New research has discovered that stress increases the likelihood that elderly people will develop mild cognitive impairment, often a precursor to Alzheimer’s disease.

In a new study, scientists at Albert Einstein College of Medicine and Montefiore Health System in New York found that highly stressed people were more than twice as likely to become cognitively impaired than those who were not.

Because stress is treatable, the study’s findings suggest that detecting and treating stress in older people might help delay or even prevent the onset of Alzheimer’s, the researchers noted in the study, which was published in Alzheimer Disease & Associated Disorders.

Each year, about 470,000 Americans are diagnosed with Alzheimer’s dementia. Many of them first experienced mild cognitive impairment, a pre-dementia condition that significantly increases the risk of developing Alzheimer’s.

For the new study, scientists looked at the connection between chronic stress and amnestic mild cognitive impairment (aMCI), the most common type of MCI, which is primarily characterized by memory loss.

“Our study provides strong evidence that perceived stress increases the likelihood that an older person will develop aMCI,” said Richard Lipton, M.D., senior author of the study, vice chair of neurology at Einstein and Montefiore.

“Fortunately, perceived stress is a modifiable risk factor for cognitive impairment, making it a potential target for treatment.”

“Perceived stress reflects the daily hassles we all experience, as well as the way we appraise and cope with these events,” said the study’s first author, Mindy Katz, M.P.H., a senior associate in the Saul R. Korey Department of Neurology at Einstein.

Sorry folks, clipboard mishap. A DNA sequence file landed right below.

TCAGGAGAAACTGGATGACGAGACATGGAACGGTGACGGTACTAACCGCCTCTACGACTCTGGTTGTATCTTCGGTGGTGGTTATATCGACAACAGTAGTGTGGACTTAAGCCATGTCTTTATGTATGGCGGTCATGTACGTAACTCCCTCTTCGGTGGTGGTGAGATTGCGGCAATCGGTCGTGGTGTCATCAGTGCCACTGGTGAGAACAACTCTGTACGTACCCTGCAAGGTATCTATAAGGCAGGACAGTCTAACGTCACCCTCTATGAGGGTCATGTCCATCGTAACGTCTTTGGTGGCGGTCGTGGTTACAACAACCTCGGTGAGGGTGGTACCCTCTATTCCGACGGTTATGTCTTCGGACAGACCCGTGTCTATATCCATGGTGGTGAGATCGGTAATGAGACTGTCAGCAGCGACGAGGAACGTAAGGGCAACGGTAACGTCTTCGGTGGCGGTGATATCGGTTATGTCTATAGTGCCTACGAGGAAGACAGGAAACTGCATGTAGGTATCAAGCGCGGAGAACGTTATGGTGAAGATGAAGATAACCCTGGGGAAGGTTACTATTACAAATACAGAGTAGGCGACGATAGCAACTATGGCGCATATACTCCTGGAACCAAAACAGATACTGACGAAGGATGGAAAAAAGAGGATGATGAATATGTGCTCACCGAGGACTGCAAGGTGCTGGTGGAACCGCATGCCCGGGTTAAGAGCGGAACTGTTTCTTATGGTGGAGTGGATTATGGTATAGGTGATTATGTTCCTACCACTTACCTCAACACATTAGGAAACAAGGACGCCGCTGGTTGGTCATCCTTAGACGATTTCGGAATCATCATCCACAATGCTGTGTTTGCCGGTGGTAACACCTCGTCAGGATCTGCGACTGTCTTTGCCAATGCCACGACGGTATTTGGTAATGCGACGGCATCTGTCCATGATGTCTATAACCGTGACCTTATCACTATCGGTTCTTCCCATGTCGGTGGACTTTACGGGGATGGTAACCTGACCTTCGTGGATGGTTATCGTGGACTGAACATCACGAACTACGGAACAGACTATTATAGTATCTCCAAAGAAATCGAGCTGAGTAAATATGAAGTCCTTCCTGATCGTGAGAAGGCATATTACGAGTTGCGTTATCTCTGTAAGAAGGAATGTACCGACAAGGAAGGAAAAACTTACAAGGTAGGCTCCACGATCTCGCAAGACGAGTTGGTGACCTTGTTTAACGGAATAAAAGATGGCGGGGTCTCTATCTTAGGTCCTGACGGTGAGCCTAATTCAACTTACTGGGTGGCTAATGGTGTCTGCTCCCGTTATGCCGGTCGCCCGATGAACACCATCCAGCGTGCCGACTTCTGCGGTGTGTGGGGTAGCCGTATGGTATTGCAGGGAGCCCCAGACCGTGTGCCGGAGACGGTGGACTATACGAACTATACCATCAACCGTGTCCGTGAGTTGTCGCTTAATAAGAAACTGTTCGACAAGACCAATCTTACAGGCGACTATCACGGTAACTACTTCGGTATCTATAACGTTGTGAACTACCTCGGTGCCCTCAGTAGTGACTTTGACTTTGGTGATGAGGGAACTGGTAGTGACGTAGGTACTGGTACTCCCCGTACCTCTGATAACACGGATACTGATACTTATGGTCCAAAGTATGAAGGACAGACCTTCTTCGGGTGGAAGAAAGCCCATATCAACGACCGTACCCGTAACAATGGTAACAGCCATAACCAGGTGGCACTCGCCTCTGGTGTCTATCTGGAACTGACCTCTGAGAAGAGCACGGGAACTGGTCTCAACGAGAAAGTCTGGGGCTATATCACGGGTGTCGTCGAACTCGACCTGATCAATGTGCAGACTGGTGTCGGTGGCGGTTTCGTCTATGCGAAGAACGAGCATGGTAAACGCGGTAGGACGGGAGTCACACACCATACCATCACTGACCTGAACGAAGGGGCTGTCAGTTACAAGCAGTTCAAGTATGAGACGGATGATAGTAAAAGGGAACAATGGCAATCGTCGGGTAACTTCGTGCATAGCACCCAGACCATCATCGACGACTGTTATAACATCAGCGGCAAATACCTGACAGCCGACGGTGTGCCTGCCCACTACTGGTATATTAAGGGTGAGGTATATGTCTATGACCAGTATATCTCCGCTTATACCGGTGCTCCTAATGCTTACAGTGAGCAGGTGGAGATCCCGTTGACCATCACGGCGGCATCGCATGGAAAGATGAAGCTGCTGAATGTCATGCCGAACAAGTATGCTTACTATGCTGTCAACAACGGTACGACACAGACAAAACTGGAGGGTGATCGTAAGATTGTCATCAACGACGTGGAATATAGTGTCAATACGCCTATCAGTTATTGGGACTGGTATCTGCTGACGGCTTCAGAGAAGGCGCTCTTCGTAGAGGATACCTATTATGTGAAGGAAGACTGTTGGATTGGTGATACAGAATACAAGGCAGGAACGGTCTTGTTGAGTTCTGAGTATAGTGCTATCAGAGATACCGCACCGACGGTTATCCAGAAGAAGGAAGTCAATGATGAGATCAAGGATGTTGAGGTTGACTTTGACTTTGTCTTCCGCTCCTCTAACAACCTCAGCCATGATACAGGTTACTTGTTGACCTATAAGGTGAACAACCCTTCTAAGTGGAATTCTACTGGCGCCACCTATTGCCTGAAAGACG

“Perceived stress can be altered by mindfulness-based stress reduction, cognitive-behavioral therapies and stress-reducing drugs. These interventions may postpone or even prevent an individual’s cognitive decline.”

The researchers studied data collected from 507 people enrolled in the Einstein Aging Study (EAS). Since 1993, the EAS has recruited adults 70 and over who live in Bronx County, N.Y.

Participants undergo annual assessments that include clinical evaluations, a neuropsychological battery of tests, psychosocial measures, medical history, assessments of daily activities, and reports — by the participants and those close to them — of memory and other cognitive complaints.

Starting in 2005, the EAS began assessing stress using the Perceived Stress Scale (PSS). This 14-item measure of psychological stress was designed to be sensitive to chronic stress due to ongoing life circumstances, possible future events, and other causes  perceived over the previous month. PSS scores range from zero to 56, with higher scores indicating greater perceived stress, the researchers explained.

The diagnosis of aMCI was based on standard clinical criteria, including the results of recall tests and reports of forgetfulness from the participants or from others.

All 507 enrollees were free of aMCI or dementia at their initial PSS assessment and subsequently underwent at least one annual follow-up evaluation. They were followed for an average of 3.6 years.

During the study, 71 of the 507 participants were diagnosed with aMCI. The greater the participants’ stress level, the greater their risk for developing aMCI, according to the researchers.

For every five point increase in their PSS scores, their risk of developing aMCI increased by 30 percent.

Similar results were obtained when participants were divided into five groups based on their PSS scores. Participants in the highest-stress group were nearly 2.5 times more likely to develop aMCI than were people in the remaining four groups combined.

When comparing the two groups, participants in the high-stress group were more likely to be female and have less education and higher levels of depression, the researchers added.

Source: Albert Einstein College of Medicine